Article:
Advice for Students: How to Handle Applying for College
Tuesday, September 28, 2010
What do colleges and universities look for on an application for admission? Everything from correct grammar, spelling and punctuation to the truth about you, Butler University Vice President of Enrollment Management Tom Weede says.
“Be sure to present yourself well,” he recommends. “Fill out the application in a way that demonstrates that you are genuinely interested.”
Weede offered these additional tips for students who are now or soon will be applying to college:
- Proofread your application. Make it look like you really care. Reread what you’ve written. Look for spelling, grammar and punctuation errors. Double-space your essay and keep it to two pages. “And if you’re filing multiple versions of the same application, make sure you use ‘search and replace’ so you’re not telling us how much you love the college you applied to just before us,” Weede said.
- Don’t worry about which kind of application you use. Whether it’s the specific university’s application, the Common Application, paper or online, it doesn’t matter. “We’re simply looking for information,” he said.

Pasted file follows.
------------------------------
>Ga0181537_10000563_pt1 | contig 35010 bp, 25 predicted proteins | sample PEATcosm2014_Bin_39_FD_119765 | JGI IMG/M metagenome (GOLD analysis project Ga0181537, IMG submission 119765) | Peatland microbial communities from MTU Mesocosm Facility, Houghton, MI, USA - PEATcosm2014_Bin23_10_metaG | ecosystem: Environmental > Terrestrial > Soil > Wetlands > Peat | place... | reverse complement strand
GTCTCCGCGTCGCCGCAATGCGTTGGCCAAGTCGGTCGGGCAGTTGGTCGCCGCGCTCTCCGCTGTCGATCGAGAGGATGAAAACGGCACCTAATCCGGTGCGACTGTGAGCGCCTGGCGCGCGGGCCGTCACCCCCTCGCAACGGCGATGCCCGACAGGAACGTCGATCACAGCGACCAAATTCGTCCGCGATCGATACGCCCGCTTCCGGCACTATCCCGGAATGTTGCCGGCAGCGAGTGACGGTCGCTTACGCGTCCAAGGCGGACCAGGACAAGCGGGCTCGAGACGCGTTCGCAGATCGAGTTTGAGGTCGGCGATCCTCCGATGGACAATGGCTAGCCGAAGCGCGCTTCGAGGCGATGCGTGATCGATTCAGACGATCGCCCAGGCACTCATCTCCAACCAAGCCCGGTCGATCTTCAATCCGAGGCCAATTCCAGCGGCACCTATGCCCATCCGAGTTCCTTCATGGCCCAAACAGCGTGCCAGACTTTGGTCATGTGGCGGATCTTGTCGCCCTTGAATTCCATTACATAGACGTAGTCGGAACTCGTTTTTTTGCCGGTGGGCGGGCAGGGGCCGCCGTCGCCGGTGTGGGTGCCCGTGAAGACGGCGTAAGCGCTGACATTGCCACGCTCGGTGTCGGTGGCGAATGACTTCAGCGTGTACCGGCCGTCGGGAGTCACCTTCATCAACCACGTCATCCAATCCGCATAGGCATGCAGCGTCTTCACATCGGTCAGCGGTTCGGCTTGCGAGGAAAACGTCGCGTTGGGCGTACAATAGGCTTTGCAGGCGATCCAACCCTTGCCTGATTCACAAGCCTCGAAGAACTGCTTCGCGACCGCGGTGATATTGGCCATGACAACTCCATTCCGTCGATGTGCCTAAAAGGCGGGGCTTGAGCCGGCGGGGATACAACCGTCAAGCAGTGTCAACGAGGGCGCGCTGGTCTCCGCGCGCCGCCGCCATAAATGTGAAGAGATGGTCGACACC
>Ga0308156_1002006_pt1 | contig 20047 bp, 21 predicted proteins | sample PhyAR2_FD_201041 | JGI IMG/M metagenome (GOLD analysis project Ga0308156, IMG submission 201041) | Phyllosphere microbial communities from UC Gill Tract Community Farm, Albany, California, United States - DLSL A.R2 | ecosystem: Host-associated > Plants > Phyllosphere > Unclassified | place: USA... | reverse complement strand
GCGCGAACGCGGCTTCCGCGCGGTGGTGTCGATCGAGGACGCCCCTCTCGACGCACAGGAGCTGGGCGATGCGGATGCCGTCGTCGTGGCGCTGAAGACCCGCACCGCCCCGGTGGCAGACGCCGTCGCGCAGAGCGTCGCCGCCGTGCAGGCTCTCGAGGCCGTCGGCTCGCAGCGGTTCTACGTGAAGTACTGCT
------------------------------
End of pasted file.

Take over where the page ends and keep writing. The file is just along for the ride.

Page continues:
- When you get a recommendation, make sure it’s from someone who knows you well. “They’re going to be able to tell us about the way you learn, and that’s useful to us,” Weede said.
- Be truthful. For example, one common question is whether you’ve ever been suspended from school. “We’re far more concerned about your honesty than we are about a youthful indiscretion,” he said.
- If you’re considering early decision, do so carefully. Early decision is good for you if you have one school where you really want to be, he said. But remember: If you’re accepted, you have to go to that school. So you need to make that decision carefully. Most seniors aren’t ready to commit by December. If you’re still shopping for a school, early action – which gives you a quick acceptance (or rejection), usually by December – or regular decision are better ways to go.
Weede said students should only apply to schools they’re genuinely interested in and have a reasonable chance of getting into.
But don’t let the cost of a college education influence your decision.
“If you think a school looks like a good fit for you, but you’re not sure you can afford it, apply anyway because you’ll have a chance to find out about financial aid,” he said. “If you don’t apply for admission, you’ll never find out whether you could have gone there.”
Tom Weede joined Butler University in May 2007 as vice president for enrollment management. Previously, he served as the chief admission officer at Iona College in New Rochelle, N.Y., and Warren Wilson College in Asheville, N.C. He also worked at Carroll College in Waukesha, Wis. To schedule an interview with Tom Weede, contact Marc Allan, (317) 940-9822 or firstname.lastname@example.org
To find other Butler University experts, visit http://www.butler.edu/experts/.
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